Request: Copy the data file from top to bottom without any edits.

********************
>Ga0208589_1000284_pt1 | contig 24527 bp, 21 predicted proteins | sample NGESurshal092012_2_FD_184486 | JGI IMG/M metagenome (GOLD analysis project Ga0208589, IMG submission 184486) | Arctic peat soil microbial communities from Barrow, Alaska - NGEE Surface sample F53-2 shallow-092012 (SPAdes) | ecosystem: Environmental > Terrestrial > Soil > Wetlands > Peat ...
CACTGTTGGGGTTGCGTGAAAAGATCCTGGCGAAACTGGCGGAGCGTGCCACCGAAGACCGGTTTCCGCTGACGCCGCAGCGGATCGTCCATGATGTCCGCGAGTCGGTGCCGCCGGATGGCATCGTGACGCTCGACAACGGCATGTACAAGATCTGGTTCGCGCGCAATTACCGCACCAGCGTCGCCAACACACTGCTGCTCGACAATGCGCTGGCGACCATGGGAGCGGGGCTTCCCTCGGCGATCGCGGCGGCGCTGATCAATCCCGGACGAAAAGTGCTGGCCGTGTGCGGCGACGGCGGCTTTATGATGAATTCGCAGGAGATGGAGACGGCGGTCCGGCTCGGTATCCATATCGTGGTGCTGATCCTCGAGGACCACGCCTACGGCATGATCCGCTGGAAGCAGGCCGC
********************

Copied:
>Ga0208589_1000284_pt1 | contig 24527 bp, 21 predicted proteins | sample NGESurshal092012_2_FD_184486 | JGI IMG/M metagenome (GOLD analysis project Ga0208589, IMG submission 184486) | Arctic peat soil microbial communities from Barrow, Alaska - NGEE Surface sample F53-2 shallow-092012 (SPAdes) | ecosystem: Environmental > Terrestrial > Soil > Wetlands > Peat ...
CACTGTTGGGGTTGCGTGAAAAGATCCTGGCGAAACTGGCGGAGCGTGCCACCGAAGACCGGTTTCCGCTGACGCCGCAGCGGATCGTCCATGATGTCCGCGAGTCGGTGCCGCCGGATGGCATCGTGACGCTCGACAACGGCATGTACAAGATCTGGTTCGCGCGCAATTACCGCACCAGCGTCGCCAACACACTGCTGCTCGACAATGCGCTGGCGACCATGGGAGCGGGGCTTCCCTCGGCGATCGCGGCGGCGCTGATCAATCCCGGACGAAAAGTGCTGGCCGTGTGCGGCGACGGCGGCTTTATGATGAATTCGCAGGAGATGGAGACGGCGGTCCGGCTCGGTATCCATATCGTGGTGCTGATCCTCGAGGACCACGCCTACGGCATGATCCGCTGGAAGCAGGCCGC